In a section of the website titled “Powerful Organizations Bent on Global Domination!” he linked to a number of conspiracy theories, including a film by Alex Jones about the “globalists’ dark agenda” and a YouTube video promoting antisemitic tropes about the Rothschild family.
Classes at UNLV were canceled through Sunday as students, faculty and neighbors mourned the tragedy, which came six years after the deadliest mass shooting in modern U.S. history, less than five miles from campus on the Las Vegas Strip.
“This is Route 91 all over again,” said 22-year-old student Olivia Stabile, referencing the 2017 Las Vegas shooting at a music festival in which 59 died. “Why Vegas again, out of all places, and then in one of the most defenseless places?”
Shaken students are encouraging peers to send a letter to university leaders urging them to cancel final exams that were scheduled to start next week, move them completely online or give students “a pass for bereavement considerations.”
Larissa Geilen, the social media director at UNLV’s student newspaper, the Scarlet and Gray, worried about her friends at the newsroom on the third floor of the student union. Messages in their WhatsApp group started flowing after the campus alert of the shooting, with students trying to account for one another.
“It’s just such a gamble every single time you go out because with the prevalence of these things; it’s just bound to happen,” she said. “It’s such a horrible, horrible reality.”
As shots rang out Wednesday, students ran for safety or sheltered in place, locking doors and building barricades. Four people were taken to a hospital after suffering panic attacks.
After cowering in the dining hall for hours with the sound of helicopters whirring overhead, Amerie Collins, an 18-year-old pre-nursing student, was looking to get far away from campus Wednesday evening. She said she planned to spend the night at her cousin’s house with her roommate.
“A lot of people are not here,” Collins said. “Everyone collectively just decided it’s not a safe place to be right now.”
Zachary Gutierrez, 18, said he’d been 15 minutes into math class when every phone chimed simultaneously with the alert to “RUN-HIDE-FIGHT.”
He spent the afternoon streaming the news of the mass shooting on the class projector.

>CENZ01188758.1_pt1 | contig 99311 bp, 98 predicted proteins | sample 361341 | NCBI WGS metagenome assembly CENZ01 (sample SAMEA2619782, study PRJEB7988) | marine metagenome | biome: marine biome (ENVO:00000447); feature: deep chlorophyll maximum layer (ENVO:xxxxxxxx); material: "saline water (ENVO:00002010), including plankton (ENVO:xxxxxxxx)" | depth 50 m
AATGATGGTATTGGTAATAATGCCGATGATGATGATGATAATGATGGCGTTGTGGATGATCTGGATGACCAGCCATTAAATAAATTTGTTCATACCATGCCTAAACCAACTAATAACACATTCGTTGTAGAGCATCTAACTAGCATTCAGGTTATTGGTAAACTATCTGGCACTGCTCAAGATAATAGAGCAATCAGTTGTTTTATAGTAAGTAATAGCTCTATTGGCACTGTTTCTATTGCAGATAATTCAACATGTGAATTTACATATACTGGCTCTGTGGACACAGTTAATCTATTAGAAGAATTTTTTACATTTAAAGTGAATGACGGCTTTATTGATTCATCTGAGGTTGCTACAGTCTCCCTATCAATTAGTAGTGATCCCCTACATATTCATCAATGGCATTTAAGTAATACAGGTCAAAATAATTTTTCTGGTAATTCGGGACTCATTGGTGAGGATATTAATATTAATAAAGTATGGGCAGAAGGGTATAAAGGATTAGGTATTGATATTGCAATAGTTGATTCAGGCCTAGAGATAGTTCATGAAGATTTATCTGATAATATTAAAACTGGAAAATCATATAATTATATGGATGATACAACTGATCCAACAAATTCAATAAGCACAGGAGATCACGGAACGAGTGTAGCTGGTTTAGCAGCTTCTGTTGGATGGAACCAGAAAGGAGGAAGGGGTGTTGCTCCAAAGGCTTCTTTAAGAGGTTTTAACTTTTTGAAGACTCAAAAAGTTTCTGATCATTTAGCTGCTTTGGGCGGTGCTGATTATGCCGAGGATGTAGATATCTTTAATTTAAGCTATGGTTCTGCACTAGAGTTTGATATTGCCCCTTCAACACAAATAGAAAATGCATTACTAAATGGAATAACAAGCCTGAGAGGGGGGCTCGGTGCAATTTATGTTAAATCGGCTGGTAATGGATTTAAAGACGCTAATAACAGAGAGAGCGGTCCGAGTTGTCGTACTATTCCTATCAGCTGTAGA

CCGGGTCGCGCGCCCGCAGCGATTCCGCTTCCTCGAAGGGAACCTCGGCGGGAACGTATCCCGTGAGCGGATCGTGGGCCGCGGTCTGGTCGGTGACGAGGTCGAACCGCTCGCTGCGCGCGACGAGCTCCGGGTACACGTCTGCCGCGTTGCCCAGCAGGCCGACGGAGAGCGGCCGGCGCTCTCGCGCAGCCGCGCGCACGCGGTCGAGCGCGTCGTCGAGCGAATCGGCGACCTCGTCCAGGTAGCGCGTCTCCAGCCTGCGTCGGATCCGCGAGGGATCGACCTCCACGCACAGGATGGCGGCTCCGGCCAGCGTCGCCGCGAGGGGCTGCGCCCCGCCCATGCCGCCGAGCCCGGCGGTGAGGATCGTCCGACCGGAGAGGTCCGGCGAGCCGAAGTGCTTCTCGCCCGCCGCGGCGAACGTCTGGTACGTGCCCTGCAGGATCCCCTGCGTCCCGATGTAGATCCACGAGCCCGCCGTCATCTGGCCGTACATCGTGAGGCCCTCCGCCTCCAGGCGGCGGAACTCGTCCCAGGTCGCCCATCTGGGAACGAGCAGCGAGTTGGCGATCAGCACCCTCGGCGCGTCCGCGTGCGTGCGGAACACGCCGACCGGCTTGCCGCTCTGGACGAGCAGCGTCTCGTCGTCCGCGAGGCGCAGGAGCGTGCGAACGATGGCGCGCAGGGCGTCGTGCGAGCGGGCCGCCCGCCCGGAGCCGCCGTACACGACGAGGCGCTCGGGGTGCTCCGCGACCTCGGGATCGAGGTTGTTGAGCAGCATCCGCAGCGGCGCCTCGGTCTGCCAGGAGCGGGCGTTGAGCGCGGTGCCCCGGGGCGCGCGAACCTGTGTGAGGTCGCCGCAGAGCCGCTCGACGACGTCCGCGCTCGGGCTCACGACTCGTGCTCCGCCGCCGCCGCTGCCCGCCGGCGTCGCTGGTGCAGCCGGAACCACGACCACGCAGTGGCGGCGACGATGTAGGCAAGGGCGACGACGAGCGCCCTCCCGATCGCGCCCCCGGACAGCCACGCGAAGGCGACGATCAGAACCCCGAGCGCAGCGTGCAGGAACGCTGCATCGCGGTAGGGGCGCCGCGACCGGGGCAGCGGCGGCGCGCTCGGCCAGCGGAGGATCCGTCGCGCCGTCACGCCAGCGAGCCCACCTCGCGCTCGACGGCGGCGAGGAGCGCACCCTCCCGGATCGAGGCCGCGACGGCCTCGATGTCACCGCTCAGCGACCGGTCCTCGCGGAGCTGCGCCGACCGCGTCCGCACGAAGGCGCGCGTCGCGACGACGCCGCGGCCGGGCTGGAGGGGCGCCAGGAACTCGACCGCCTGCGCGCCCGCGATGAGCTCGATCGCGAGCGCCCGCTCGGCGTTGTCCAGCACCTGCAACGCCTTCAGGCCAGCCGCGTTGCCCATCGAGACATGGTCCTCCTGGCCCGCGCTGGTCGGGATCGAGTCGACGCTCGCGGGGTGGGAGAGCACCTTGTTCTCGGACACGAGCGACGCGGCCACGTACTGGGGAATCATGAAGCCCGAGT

“My parents just didn’t want me staying in the dorms tonight,” Gutierrez said as he walked off campus Wednesday evening with his father.
Many students praised the response of the Las Vegas Metropolitan Police Department, which they said arrived on campus within minutes of their realizing anything was awry.
“If there’s anything positive about today, it’s that they were really on it,” said Jaden Nii, 19. “Pretty much as soon as we get notifications on our phone, we could already hear the sirens coming.”
But some said they wanted to see better preparation. Janiyah Faison, an 18-year-old freshman, said a few of her classmates had responded to the active shooting alert by poking their heads out of doors and opening windows so they could hear any commotion.
For most students, she said, much of the training on what to do in the event of a school shooter had come from their high schools.
“Everybody clowned on our high school principals and superintendents and stuff for the lockdown drills and everything — but we need to have those here,” Faison said. “It’s been ingrained into everybody like, ‘OK, if there’s a fire, you should leave through the stairs.’ But when something like this happens, nobody knows what to do.”
David Giddens, a 21-year-old studying kinesiology, was sitting in the health sciences building with lab partners when he started getting alerts about the shooting. They decided to flee toward a nearby elementary school, breaking into a full sprint when they saw other students running.
“I don’t know how to really describe it,” he said. “My mind kind of switched to survival mode.”
Giddens said he couldn’t sleep much Wednesday night and kept worrying about the well-being of friends.
“Going on campus is gonna be really rough for some people,” he said. “They’re super-traumatized.”
Ellis and Truong reported from Las Vegas. Winton and Castleman reported from Los Angeles.